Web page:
/ key lets you search for a term and conveniently jump to its location. Pressing the
N keys jumps to the next and previous occurrence of the search term, respectively. The
? key searches backwards from the current cursor position (which inverts
N). Even though, the main purpose of the search command is obviously to search, it is an incredibly powerful tool to navigate quickly and efficiently.
The user experience of the search command can be vastly improved by adding the following settings to your configuration file:
" Incrementally search while typing set incsearch " Use smart case for searching set ignorecase set smartcase " Highlight searches set hlsearch " Use <C-L> to clear the highlighting of :set hlsearch. if maparg('<C-L>', 'n') ==# '' nnoremap <silent> <C-L> :nohlsearch<C-R>=has('diff')?'<Bar>diffupdate':''<CR><CR><C-L> endif
incsearch will make sure that the search pattern is applied incrementally while typing, instead of only after pressing the enter key. The combination of
smartcase ignores the case of the search term when not using any uppercase letters and doesn’t ignore it when using at least one uppercase letter, which is quite convenient and surprisingly intuitive.
hlsearch highlights any matches for the search term, allowing to easily jump between them using
N. The last statement lets you clear the highlighted search results by pressing
ctrl+l to unclutter your view, once done searching and jumping.
All in all, search is one of the most powerful tools for intuitive and efficient navigation. It covers the common use case of knowing the word or part of a word to navigate to, but not having your eyes directly pointed there yet. Furthermore, it’s simply the fastest way of jumping somewhere in many cases and beats other methods of navigation quite often in that regard.
TL;DR: Use for very specific use cases only. Consider
G for getting to know a file.
In this section, we’ll discuss what can be referred to as “clunky movements”. They let the user navigate larger distances in the buffer while sacrificing precision. These commands are less useful for exactly that reason. Vim can be a very efficient text editor by letting the user think about what they want to change, jumping precisely there with very few keystrokes, entering insert mode, performing a change with scalpel-like precision and finally exiting insert mode as soon as it’s done. The movement commands in this section, however, get the cursor around the document as a whole while it’s hard for the user to predict at a glance, which line and column exactly they will land on.
A good example are the
L keys which take the cursor to the top, the middle or the bottom of the current view port respectively. While this is a large movement with just one keystroke, it’s highly likely that they won’t exactly get the cursor to the line needed but rather will have to be accompanied by pressing
k multiple times, which will result in much more thinking and many more keystrokes than what can be achieved with other methods. Similar are the
} keys, which take the cursor to the next paragraph (a block of text delimited by blank lines).
A useful exception to that are the
G commands, which take the cursor to the first or the last line of a buffer, respectively. It’s easy and effortless to predict where these movements will take you. Especially the
G command can be quite useful because it allows appending to a file with just two keystrokes (
G followed by
TL;DR: Install only the necessary plugins. Check out fzf!
So far, we’ve only talked about features that are built into Vim or that can be configured on a vanilla installation. However, there are many useful plugins which can make navigating Vim even more efficient. It is important to carefully pick them, though, as any plugin can make Vim slower and/or less stable.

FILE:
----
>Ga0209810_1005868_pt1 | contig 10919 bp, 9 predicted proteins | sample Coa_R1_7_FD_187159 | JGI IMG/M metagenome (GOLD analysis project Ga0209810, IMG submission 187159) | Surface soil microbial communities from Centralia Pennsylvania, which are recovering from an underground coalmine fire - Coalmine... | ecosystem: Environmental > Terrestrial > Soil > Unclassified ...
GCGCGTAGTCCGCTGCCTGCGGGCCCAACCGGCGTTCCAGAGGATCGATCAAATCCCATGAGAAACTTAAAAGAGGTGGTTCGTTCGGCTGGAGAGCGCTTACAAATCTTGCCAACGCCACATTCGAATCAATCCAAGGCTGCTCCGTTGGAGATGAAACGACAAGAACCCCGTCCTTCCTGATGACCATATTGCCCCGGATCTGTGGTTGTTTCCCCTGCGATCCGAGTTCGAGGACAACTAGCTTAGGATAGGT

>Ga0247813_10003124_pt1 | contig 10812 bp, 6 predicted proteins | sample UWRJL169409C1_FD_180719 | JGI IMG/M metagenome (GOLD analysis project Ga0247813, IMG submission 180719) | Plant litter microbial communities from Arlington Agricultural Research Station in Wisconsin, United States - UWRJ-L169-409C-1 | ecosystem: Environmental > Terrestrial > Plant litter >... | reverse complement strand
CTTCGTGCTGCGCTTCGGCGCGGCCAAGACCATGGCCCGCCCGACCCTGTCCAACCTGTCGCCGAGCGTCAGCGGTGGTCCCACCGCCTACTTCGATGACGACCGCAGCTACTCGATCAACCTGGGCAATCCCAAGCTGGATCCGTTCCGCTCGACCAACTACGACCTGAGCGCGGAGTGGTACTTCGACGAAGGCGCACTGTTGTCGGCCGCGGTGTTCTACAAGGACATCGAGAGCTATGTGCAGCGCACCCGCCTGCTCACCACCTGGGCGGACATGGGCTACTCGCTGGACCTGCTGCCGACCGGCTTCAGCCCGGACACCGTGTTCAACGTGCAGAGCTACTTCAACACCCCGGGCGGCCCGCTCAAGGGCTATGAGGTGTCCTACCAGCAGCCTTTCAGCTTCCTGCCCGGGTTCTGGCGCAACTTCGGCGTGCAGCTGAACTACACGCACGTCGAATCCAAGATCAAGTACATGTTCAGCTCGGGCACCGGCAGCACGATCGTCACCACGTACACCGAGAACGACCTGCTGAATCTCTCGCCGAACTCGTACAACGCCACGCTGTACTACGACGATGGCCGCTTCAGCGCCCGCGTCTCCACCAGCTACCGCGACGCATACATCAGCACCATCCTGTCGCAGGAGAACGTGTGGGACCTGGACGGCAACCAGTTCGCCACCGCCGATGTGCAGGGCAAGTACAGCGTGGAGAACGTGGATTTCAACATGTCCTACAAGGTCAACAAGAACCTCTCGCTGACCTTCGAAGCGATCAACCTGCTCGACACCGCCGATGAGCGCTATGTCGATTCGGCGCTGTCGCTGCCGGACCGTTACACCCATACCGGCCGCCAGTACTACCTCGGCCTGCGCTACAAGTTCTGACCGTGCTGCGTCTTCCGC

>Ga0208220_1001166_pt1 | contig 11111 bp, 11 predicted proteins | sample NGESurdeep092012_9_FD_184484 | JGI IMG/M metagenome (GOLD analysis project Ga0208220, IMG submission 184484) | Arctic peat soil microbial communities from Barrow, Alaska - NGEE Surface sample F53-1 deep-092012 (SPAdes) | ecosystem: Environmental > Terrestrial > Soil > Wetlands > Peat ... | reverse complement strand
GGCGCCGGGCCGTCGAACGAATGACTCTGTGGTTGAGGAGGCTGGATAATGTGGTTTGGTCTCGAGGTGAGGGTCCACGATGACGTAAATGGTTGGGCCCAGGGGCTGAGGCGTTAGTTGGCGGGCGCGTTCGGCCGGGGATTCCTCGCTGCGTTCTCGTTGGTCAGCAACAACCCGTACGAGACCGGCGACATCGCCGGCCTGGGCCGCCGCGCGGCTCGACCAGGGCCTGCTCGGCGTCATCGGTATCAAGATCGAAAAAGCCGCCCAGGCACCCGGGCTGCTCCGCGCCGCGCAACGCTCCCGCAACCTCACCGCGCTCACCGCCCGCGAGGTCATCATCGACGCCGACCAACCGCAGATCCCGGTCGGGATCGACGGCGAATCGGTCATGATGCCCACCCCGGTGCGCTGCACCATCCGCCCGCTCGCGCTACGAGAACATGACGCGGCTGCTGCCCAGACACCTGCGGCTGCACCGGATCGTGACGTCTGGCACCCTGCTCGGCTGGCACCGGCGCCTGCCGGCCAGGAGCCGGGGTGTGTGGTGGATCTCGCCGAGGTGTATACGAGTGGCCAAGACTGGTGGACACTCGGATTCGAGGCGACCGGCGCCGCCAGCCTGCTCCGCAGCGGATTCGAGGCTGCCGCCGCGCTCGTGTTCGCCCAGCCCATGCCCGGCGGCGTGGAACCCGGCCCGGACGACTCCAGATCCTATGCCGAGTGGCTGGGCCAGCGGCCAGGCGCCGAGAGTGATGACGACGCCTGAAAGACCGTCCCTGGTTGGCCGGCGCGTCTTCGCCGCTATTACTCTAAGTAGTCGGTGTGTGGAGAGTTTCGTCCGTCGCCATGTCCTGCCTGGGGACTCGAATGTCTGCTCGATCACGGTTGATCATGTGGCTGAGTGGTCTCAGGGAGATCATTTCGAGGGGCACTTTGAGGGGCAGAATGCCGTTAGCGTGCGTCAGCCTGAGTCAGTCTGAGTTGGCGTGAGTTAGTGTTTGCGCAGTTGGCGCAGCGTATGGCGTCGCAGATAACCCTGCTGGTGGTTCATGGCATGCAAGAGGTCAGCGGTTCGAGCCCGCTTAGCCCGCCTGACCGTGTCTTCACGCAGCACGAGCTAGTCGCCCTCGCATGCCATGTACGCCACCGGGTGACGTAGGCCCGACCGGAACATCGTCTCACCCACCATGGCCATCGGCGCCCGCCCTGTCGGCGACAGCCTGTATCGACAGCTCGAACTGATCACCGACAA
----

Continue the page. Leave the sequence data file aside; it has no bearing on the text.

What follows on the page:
One of the most useful plugins is fzf which is a great one to have in general. It offers many helpful commands like
:BLines for searching the current buffer with intelligent fuzzy matching or
:Rg for even searching the whole project for specific patterns which, in contrast to the other methods we’ve looked at so far, lets the user navigate between files. fzf is a tool that can be used for jumping between files and buffers but, also between different locations within them. I highly recommend checking it out and add the following lines to your configuration file:
" Jump to specific file nnoremap <C-P> :Files<cr> " Search whole project nnoremap \ :Rg<space>
The first line lets you open files in the current project by pressing
ctrl+p and then typing with fuzzy matching. The second line allows searching the entire project with fuzzy matching by pressing
\ (in contrast to
/ which searches the current buffer).
Another useful plugin is Sneak. Instead of pressing
n multiple times after a search to jump to the correct occurrence of the search term, it highlights each occurrence and assigns them a unique character combination. By pressing this combination, you can quickly jump to that occurrence with very few keystrokes.
An added bonus is that something very similar exists as a browser extension which allows using many other Vim commands in a web browser and makes browsing using only the keyboard possible. It’s called Vimium.
Obviously, there are many other ways of navigating Vim buffers that aren’t covered here. These are only some of the navigation techniques that can be used, and which ones are most convenient and intuitive in which situations is often a matter of taste.
Another thing to note is that this article only talks about motion commands. It does not discuss commands that go into insert mode while moving the cursor to a specific place (e.g., the
A command which moves the cursor to the end of a line and enters insert mode). While those can be incredibly useful, discussing them here would have gone beyond the scope of this article.
I highly recommend getting to know as many different techniques as possible and carefully thinking about which one makes sense in which situation. You shouldn’t be afraid of forcing yourself a bit to use different ones until you have found your own toolbox of useful ones for different situations. It takes some practice to get these into muscle memory, but it’s worth it all the while to make Vim the efficient text editor it can be.
For a full example of a configuration, check out my own dotfiles.